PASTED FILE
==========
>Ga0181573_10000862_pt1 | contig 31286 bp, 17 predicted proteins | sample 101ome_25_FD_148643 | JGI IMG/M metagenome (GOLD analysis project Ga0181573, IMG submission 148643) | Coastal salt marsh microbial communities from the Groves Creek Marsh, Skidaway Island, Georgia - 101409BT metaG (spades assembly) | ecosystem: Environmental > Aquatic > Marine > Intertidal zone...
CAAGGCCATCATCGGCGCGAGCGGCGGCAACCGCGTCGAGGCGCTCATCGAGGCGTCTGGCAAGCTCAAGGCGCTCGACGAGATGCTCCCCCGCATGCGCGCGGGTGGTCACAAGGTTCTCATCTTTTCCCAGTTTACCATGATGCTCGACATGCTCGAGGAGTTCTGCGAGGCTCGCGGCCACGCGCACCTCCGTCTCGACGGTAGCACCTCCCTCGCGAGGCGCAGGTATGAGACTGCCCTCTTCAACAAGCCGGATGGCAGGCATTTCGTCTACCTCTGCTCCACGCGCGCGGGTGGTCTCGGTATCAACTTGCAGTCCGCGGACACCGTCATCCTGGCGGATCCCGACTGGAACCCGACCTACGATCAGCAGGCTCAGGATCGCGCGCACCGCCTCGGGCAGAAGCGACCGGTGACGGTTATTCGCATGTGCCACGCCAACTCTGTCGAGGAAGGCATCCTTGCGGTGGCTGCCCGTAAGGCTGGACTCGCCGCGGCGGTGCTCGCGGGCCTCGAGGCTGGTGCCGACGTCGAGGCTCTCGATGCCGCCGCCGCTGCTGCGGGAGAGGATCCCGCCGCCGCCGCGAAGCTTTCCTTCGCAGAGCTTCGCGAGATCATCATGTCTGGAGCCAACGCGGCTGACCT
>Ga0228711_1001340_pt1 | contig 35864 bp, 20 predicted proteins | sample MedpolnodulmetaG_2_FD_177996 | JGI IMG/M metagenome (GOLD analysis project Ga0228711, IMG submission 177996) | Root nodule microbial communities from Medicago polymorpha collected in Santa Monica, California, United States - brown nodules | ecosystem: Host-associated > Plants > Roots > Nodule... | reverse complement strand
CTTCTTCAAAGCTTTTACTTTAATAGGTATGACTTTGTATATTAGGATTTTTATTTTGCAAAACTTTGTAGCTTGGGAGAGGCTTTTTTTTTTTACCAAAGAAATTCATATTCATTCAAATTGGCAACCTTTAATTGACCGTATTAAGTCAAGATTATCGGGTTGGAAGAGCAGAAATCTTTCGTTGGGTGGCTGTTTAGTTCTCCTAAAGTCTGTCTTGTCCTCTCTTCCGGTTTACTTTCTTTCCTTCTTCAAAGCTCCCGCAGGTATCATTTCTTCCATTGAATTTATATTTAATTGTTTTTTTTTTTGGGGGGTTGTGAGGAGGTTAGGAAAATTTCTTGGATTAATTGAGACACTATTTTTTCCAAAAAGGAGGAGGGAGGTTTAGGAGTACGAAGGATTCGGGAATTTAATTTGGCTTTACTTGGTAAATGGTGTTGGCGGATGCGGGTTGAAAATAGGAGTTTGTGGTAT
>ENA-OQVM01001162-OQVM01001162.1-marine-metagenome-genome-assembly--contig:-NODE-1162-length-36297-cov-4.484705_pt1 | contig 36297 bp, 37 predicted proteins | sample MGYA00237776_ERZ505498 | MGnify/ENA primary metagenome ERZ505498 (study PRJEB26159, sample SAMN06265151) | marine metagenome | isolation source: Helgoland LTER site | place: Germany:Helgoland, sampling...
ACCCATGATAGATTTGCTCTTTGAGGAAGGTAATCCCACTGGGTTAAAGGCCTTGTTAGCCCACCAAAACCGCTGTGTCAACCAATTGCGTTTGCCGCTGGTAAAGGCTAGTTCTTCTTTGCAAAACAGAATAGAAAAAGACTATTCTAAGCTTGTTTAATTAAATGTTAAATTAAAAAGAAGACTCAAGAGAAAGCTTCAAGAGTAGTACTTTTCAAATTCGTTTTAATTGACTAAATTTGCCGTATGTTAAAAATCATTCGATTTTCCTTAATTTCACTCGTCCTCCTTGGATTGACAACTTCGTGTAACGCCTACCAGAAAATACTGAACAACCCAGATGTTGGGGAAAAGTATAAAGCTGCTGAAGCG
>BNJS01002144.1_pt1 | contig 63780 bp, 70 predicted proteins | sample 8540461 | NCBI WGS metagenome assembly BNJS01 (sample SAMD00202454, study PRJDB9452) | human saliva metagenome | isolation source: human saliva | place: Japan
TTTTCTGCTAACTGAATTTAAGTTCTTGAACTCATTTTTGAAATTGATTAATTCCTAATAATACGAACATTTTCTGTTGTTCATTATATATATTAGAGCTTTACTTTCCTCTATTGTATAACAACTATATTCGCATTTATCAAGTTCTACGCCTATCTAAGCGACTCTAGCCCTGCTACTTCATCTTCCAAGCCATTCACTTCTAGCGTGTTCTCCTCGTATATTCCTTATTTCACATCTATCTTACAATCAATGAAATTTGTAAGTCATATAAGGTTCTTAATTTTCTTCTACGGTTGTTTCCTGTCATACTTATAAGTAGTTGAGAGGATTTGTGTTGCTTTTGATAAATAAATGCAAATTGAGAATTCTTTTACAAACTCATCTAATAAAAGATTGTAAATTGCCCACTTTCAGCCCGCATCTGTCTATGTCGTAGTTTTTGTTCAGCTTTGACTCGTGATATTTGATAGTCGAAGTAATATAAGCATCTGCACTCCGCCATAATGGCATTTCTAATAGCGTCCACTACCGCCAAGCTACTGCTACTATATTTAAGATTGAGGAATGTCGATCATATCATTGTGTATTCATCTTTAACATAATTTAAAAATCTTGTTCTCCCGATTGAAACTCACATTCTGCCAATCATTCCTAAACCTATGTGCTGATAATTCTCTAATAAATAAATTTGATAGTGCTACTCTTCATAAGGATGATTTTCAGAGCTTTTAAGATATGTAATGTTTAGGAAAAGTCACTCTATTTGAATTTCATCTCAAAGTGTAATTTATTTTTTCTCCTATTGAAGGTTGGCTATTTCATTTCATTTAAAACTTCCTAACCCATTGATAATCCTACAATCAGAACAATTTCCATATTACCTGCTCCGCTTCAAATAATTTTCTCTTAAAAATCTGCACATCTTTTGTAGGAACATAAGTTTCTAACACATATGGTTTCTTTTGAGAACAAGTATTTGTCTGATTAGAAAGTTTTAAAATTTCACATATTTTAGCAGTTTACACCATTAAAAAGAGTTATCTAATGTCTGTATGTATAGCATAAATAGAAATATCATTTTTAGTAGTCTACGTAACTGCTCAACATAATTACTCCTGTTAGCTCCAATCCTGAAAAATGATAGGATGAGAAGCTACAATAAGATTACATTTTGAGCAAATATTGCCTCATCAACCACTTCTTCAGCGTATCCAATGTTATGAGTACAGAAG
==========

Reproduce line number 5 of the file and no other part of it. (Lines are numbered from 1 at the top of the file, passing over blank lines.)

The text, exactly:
>ENA-OQVM01001162-OQVM01001162.1-marine-metagenome-genome-assembly--contig:-NODE-1162-length-36297-cov-4.484705_pt1 | contig 36297 bp, 37 predicted proteins | sample MGYA00237776_ERZ505498 | MGnify/ENA primary metagenome ERZ505498 (study PRJEB26159, sample SAMN06265151) | marine metagenome | isolation source: Helgoland LTER site | place: Germany:Helgoland, sampling...